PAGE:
The two referee system suits the Bulldogs style of attacking football and Moore’s only complaint has been about video refereeing, and this was before the no try ruling against Idris in the match against the Dragons.
Brian Smith, a noted critic of referees who made an art of blaming referees for losses during his long coaching career, has barely said a word as Newcastle coach this year.
The Knights are a young, fit and enterprising side and therefore the two referee system is suiting their style of football. Smith has carefully planned his side this year and hasn’t been caught unaware, as Hasler, Fittler, Bellamy and Ricky Stuart have.
When you hear a coach attack the two referees after full-time, just think about whether they are attacking the actual decisions being made or if they are pushing for their own personal vested interests.
The NRL has to remain strong on the two referee systems and ensure that when rules are being tweaked, that coaches, club officials and even former referees such as Bill Harrigan are kept out of the process and that independent people are left in charge.
However, the video referee is another matter and needs serious change. Decisions should be left to the four officials on the field and the video referee should only be used for grounding of the ball and whether a player is in or out of play.
Decisions such as obstructions, off-side and things that happen from goal line to goal line should be left to the on-field referee – as is the case during non-scoring plays within the game.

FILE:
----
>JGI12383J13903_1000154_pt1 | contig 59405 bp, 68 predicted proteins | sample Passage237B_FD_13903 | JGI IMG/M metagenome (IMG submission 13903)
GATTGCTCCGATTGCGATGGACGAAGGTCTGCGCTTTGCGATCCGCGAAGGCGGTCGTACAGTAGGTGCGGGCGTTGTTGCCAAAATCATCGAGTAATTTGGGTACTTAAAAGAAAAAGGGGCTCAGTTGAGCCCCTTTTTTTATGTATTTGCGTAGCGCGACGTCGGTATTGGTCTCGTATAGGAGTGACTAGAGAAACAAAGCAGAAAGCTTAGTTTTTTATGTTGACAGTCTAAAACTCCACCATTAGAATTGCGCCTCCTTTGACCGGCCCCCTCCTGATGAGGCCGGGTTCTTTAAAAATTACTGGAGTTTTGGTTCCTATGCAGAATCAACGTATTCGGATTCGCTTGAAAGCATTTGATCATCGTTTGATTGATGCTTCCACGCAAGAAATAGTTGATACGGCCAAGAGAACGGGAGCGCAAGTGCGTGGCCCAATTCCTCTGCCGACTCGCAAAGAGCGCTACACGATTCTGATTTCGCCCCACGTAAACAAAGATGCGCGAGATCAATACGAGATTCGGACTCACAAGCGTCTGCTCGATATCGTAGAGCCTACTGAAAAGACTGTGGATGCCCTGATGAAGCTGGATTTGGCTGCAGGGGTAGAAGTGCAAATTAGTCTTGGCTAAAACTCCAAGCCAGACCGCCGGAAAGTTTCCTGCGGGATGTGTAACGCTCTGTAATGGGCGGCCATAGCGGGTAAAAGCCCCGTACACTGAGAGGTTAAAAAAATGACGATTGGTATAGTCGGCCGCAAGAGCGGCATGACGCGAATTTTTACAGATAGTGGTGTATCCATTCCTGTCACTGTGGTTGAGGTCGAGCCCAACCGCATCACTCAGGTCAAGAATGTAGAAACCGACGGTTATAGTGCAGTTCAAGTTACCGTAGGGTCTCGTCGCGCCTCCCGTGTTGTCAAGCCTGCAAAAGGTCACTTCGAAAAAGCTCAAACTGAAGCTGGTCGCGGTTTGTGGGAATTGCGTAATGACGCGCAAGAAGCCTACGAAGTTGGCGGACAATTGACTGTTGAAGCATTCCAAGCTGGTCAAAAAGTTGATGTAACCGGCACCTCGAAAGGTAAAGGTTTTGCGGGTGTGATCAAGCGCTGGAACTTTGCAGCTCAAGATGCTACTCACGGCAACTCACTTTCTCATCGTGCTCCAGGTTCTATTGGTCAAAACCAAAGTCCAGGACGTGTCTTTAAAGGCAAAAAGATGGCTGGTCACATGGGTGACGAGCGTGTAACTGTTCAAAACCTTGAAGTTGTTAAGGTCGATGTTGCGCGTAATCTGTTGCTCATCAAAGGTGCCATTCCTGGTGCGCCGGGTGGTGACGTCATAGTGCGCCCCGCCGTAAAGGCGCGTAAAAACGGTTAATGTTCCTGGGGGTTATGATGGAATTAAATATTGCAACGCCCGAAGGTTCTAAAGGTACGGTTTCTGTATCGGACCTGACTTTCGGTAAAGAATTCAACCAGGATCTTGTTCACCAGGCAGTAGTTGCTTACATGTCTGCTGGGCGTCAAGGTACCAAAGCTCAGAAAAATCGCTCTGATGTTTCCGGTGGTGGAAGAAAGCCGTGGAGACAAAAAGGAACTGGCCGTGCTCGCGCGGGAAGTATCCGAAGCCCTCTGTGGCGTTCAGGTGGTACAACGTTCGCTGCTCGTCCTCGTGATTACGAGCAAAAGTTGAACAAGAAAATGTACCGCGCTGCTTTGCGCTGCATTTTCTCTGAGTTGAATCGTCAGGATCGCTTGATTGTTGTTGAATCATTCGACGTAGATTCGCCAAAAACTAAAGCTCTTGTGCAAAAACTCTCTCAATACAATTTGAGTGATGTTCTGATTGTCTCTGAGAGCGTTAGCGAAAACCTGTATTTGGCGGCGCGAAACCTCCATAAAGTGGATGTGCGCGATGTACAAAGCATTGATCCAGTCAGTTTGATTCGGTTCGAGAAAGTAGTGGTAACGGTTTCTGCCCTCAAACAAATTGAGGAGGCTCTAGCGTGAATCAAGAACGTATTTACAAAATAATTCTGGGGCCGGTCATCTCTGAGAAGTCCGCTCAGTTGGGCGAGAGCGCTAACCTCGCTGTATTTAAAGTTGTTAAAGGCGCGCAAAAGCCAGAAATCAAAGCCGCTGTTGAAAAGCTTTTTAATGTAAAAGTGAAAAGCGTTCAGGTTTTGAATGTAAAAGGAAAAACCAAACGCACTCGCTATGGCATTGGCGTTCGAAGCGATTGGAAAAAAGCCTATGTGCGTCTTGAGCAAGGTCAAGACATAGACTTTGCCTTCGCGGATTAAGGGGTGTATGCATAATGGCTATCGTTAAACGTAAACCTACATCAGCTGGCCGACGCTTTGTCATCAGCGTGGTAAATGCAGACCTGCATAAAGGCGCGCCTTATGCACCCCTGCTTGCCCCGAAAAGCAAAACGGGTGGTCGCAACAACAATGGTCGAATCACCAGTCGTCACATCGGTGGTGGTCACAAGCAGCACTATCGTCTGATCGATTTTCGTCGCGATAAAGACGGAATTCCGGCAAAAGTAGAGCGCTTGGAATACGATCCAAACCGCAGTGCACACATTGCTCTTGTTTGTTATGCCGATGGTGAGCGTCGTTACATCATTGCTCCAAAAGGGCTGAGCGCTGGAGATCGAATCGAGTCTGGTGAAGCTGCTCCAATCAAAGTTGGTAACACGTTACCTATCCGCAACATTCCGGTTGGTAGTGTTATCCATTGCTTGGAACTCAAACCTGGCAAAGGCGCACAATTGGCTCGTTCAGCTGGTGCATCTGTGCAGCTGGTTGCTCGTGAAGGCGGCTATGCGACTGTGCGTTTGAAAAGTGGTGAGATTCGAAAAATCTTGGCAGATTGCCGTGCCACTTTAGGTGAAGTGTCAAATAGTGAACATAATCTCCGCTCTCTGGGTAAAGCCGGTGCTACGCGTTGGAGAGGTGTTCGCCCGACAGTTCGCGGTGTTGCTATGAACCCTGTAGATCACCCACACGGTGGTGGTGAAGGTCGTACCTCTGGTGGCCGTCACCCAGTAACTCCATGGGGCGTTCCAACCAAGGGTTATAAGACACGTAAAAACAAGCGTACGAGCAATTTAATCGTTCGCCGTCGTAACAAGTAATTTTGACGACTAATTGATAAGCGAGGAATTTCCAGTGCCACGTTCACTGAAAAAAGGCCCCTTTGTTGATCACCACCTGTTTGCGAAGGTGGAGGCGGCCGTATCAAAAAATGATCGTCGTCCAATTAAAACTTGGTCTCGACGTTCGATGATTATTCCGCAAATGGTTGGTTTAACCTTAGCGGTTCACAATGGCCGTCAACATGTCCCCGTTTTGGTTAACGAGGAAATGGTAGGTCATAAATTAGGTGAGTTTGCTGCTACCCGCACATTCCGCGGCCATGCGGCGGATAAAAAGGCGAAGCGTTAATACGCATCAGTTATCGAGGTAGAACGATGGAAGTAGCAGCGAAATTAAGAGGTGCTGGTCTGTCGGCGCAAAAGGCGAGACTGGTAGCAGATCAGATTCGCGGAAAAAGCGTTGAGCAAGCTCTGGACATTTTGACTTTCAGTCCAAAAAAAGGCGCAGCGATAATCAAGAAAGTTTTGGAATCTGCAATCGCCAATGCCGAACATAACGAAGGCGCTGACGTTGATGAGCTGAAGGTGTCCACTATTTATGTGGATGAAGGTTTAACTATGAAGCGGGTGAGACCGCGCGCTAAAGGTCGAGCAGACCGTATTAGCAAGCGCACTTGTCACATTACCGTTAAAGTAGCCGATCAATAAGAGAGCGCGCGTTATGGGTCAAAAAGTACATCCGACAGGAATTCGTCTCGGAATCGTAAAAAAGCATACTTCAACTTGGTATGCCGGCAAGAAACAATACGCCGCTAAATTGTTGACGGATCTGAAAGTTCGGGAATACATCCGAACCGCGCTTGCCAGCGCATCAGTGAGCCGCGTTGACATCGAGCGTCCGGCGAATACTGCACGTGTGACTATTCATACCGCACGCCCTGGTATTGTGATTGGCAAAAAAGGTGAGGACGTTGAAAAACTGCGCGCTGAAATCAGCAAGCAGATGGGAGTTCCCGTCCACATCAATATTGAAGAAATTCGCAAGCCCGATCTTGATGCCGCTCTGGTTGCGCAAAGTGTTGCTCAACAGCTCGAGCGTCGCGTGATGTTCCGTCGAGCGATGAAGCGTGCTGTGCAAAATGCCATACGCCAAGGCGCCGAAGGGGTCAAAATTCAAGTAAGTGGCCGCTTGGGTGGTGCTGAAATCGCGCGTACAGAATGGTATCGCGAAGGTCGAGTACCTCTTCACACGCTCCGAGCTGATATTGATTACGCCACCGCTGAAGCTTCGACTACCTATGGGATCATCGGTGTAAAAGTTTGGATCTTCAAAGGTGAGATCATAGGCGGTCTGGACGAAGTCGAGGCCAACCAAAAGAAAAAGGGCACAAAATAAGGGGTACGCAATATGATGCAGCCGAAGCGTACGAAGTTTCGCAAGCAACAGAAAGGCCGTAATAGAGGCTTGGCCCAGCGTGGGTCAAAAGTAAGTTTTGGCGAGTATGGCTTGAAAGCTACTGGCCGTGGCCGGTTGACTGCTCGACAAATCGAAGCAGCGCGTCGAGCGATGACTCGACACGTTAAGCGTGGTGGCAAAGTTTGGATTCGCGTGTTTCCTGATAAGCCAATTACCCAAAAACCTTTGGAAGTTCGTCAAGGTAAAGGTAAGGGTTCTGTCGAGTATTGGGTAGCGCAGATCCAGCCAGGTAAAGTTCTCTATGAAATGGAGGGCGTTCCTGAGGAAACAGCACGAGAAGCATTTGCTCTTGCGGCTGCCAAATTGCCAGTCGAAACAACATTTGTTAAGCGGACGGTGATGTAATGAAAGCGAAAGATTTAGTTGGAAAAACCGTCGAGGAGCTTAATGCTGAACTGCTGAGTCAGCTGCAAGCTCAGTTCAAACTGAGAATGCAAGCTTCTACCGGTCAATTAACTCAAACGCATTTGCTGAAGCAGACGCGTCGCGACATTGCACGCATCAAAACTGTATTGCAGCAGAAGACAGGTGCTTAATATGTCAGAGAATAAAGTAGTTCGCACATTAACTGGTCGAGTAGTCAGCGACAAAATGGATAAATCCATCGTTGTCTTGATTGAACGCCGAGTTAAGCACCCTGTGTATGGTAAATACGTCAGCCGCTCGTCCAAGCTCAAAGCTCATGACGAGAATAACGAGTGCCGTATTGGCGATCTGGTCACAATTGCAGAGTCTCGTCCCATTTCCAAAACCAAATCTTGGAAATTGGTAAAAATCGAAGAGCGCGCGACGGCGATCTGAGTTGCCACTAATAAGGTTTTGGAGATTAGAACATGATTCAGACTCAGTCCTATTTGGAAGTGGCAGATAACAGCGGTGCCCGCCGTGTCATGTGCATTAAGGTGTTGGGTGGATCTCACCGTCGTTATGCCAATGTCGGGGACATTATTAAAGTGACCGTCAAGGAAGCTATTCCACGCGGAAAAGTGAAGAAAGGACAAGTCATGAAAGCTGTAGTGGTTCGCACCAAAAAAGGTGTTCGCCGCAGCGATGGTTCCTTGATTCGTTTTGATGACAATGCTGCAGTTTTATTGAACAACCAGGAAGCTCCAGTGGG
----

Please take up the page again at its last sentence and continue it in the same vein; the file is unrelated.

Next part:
The “Challenge System” that has been proposed by some coaches should NOT be used at all and the focus should be with the on-field decision makers getting the calls right rather than always having to revert to the touch and go video analysis as an on the spot human error is better and more acceptable than drawn out technical errors.
Finally, my next Roar article won’t appear until after the opening State of Origin so I will make an early but bold prediction and comment about game one in Melbourne.
I believe New South Wales can and will win.
Aside from Brent Kite, the side is largely picked on current for. Kite’s performance in the Test match and the Grand Final last year earns him many credit points, particularly as NSW’s front-row is not overly strong. Terry Campese started the season off with a bang before hitting a form slump, but bounced back last Sunday to seal the five-eighth position.
Yet, while the Queensland side looks great on paper, Steve Price, Nate Myles, Dallas Johnson and Cameron Smith are all in ordinary form, Darren Lockyer and Greg Inglis aren’t playing consistently and the Bulldogs and Titans have revealed blueprints on how to handle Billy Slater.
Expect the enthusiasm of the Blues line up to shock the complacent Maroons and grab the points in game one setting up for a thrilling series.
In Edition Seven of Discord this week, Rleague.com weekly feature columnist Steve Mascord talks about the leaking of the NSW Aussie Blues side prior to the Cowboys v Knights game, which halfback Jarrod Mullen found out he wasn’t playing for a position. Discord also discusses the dramas surrounding Sharks Chairman Barry Pierce, the racism allegations leveled at Sharks Captain Paul Gallen, Michael Jennings rise to NSW selection and his International eligibility Setana’s relationship with the NRL showing matches in the UK, the halfback woes at the Warriors and how he rather be at Alexandria Hotel than Etihad Stadium next Wednesday night. Matthew O’Neill is a Director and Columnist with www.rleague.com.